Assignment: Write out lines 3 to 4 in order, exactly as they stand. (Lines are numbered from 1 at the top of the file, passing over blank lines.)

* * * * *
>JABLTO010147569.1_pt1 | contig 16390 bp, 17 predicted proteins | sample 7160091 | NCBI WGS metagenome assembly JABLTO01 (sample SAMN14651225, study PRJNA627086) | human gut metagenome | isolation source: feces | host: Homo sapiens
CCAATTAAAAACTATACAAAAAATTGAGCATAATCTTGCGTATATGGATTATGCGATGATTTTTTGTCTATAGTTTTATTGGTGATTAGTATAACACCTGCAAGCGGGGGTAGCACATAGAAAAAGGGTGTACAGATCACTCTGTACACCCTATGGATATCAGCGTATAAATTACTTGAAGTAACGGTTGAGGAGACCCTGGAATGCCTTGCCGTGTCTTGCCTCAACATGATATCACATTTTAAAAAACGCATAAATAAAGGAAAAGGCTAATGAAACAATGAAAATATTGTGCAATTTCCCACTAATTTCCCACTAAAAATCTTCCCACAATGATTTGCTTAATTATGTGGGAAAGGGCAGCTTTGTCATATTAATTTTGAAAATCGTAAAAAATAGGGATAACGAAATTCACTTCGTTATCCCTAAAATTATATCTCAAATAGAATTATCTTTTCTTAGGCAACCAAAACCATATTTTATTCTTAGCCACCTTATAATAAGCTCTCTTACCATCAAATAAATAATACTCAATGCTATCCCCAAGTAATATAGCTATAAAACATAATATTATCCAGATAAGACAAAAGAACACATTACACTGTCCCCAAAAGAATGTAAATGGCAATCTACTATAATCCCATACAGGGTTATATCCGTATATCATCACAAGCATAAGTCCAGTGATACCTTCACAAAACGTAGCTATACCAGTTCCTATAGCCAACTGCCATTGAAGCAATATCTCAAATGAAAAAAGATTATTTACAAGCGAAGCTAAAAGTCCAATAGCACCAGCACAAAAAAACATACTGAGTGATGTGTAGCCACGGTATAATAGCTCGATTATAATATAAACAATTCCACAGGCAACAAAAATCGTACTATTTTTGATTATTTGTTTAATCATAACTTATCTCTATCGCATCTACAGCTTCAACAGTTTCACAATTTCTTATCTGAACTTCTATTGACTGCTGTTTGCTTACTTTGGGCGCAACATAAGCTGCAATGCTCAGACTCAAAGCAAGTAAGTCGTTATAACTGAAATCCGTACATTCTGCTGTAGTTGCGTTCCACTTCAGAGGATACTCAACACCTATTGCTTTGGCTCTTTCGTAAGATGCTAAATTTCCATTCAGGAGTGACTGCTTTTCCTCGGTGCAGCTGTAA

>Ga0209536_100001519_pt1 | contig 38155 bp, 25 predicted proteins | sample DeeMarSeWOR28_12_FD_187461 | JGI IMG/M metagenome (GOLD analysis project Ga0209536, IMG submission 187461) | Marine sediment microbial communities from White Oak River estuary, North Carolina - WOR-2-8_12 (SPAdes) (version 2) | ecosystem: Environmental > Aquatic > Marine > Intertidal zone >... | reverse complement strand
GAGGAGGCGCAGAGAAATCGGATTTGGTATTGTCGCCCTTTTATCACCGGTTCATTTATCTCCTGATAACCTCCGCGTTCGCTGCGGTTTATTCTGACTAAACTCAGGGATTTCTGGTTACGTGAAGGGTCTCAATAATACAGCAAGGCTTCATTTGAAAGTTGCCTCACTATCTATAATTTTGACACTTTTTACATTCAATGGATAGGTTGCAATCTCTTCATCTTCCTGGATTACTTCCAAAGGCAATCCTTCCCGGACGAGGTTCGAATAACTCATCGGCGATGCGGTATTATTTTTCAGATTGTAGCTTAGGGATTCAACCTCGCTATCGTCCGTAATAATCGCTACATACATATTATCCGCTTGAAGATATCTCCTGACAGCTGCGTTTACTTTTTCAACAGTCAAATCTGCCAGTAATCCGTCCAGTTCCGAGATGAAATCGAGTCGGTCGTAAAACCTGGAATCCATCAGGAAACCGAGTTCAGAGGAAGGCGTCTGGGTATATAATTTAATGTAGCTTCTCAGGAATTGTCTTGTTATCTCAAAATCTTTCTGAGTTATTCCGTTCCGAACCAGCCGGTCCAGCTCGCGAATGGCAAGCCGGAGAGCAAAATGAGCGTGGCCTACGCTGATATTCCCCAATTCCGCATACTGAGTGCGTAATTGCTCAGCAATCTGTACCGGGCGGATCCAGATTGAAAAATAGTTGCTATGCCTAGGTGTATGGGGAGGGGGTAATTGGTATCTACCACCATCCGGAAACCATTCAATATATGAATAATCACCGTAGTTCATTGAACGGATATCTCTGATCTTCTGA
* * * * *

>Ga0209536_100001519_pt1 | contig 38155 bp, 25 predicted proteins | sample DeeMarSeWOR28_12_FD_187461 | JGI IMG/M metagenome (GOLD analysis project Ga0209536, IMG submission 187461) | Marine sediment microbial communities from White Oak River estuary, North Carolina - WOR-2-8_12 (SPAdes) (version 2) | ecosystem: Environmental > Aquatic > Marine > Intertidal zone >... | reverse complement strand
GAGGAGGCGCAGAGAAATCGGATTTGGTATTGTCGCCCTTTTATCACCGGTTCATTTATCTCCTGATAACCTCCGCGTTCGCTGCGGTTTATTCTGACTAAACTCAGGGATTTCTGGTTACGTGAAGGGTCTCAATAATACAGCAAGGCTTCATTTGAAAGTTGCCTCACTATCTATAATTTTGACACTTTTTACATTCAATGGATAGGTTGCAATCTCTTCATCTTCCTGGATTACTTCCAAAGGCAATCCTTCCCGGACGAGGTTCGAATAACTCATCGGCGATGCGGTATTATTTTTCAGATTGTAGCTTAGGGATTCAACCTCGCTATCGTCCGTAATAATCGCTACATACATATTATCCGCTTGAAGATATCTCCTGACAGCTGCGTTTACTTTTTCAACAGTCAAATCTGCCAGTAATCCGTCCAGTTCCGAGATGAAATCGAGTCGGTCGTAAAACCTGGAATCCATCAGGAAACCGAGTTCAGAGGAAGGCGTCTGGGTATATAATTTAATGTAGCTTCTCAGGAATTGTCTTGTTATCTCAAAATCTTTCTGAGTTATTCCGTTCCGAACCAGCCGGTCCAGCTCGCGAATGGCAAGCCGGAGAGCAAAATGAGCGTGGCCTACGCTGATATTCCCCAATTCCGCATACTGAGTGCGTAATTGCTCAGCAATCTGTACCGGGCGGATCCAGATTGAAAAATAGTTGCTATGCCTAGGTGTATGGGGAGGGGGTAATTGGTATCTACCACCATCCGGAAACCATTCAATATATGAATAATCACCGTAGTTCATTGAACGGATATCTCTGATCTTCTGA